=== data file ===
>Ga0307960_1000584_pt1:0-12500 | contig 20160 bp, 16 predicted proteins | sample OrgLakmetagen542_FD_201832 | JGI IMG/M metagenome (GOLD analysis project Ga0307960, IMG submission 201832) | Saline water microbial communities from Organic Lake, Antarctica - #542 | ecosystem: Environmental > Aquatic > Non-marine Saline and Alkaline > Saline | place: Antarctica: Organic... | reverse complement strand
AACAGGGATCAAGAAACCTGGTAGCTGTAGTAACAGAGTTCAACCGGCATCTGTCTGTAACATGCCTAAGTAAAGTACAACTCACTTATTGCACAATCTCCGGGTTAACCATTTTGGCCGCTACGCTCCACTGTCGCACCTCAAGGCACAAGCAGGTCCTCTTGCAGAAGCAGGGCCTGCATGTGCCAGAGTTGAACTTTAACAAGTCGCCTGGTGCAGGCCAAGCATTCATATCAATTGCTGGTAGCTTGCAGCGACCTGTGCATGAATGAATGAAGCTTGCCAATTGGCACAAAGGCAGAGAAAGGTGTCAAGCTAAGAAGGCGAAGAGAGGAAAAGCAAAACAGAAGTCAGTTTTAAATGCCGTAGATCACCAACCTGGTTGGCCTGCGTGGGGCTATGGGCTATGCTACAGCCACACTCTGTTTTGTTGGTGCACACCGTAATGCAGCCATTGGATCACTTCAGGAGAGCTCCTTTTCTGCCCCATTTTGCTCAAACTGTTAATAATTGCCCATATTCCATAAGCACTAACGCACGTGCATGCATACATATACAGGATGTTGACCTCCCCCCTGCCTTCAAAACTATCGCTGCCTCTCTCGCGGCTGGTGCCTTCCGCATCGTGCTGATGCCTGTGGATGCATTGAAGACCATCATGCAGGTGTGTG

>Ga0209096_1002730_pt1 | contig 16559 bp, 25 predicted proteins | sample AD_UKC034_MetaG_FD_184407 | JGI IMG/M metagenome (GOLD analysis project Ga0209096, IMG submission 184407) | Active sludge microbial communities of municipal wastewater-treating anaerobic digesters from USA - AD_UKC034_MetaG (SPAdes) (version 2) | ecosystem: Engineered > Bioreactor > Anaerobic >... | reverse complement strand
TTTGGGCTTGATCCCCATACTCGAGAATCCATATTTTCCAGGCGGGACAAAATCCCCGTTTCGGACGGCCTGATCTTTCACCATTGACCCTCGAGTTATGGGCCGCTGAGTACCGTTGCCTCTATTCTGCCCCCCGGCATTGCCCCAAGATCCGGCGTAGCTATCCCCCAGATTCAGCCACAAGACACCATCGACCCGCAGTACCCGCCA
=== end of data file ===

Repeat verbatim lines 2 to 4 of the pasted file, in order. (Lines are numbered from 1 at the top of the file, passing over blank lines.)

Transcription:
AACAGGGATCAAGAAACCTGGTAGCTGTAGTAACAGAGTTCAACCGGCATCTGTCTGTAACATGCCTAAGTAAAGTACAACTCACTTATTGCACAATCTCCGGGTTAACCATTTTGGCCGCTACGCTCCACTGTCGCACCTCAAGGCACAAGCAGGTCCTCTTGCAGAAGCAGGGCCTGCATGTGCCAGAGTTGAACTTTAACAAGTCGCCTGGTGCAGGCCAAGCATTCATATCAATTGCTGGTAGCTTGCAGCGACCTGTGCATGAATGAATGAAGCTTGCCAATTGGCACAAAGGCAGAGAAAGGTGTCAAGCTAAGAAGGCGAAGAGAGGAAAAGCAAAACAGAAGTCAGTTTTAAATGCCGTAGATCACCAACCTGGTTGGCCTGCGTGGGGCTATGGGCTATGCTACAGCCACACTCTGTTTTGTTGGTGCACACCGTAATGCAGCCATTGGATCACTTCAGGAGAGCTCCTTTTCTGCCCCATTTTGCTCAAACTGTTAATAATTGCCCATATTCCATAAGCACTAACGCACGTGCATGCATACATATACAGGATGTTGACCTCCCCCCTGCCTTCAAAACTATCGCTGCCTCTCTCGCGGCTGGTGCCTTCCGCATCGTGCTGATGCCTGTGGATGCATTGAAGACCATCATGCAGGTGTGTG

>Ga0209096_1002730_pt1 | contig 16559 bp, 25 predicted proteins | sample AD_UKC034_MetaG_FD_184407 | JGI IMG/M metagenome (GOLD analysis project Ga0209096, IMG submission 184407) | Active sludge microbial communities of municipal wastewater-treating anaerobic digesters from USA - AD_UKC034_MetaG (SPAdes) (version 2) | ecosystem: Engineered > Bioreactor > Anaerobic >... | reverse complement strand
TTTGGGCTTGATCCCCATACTCGAGAATCCATATTTTCCAGGCGGGACAAAATCCCCGTTTCGGACGGCCTGATCTTTCACCATTGACCCTCGAGTTATGGGCCGCTGAGTACCGTTGCCTCTATTCTGCCCCCCGGCATTGCCCCAAGATCCGGCGTAGCTATCCCCCAGATTCAGCCACAAGACACCATCGACCCGCAGTACCCGCCA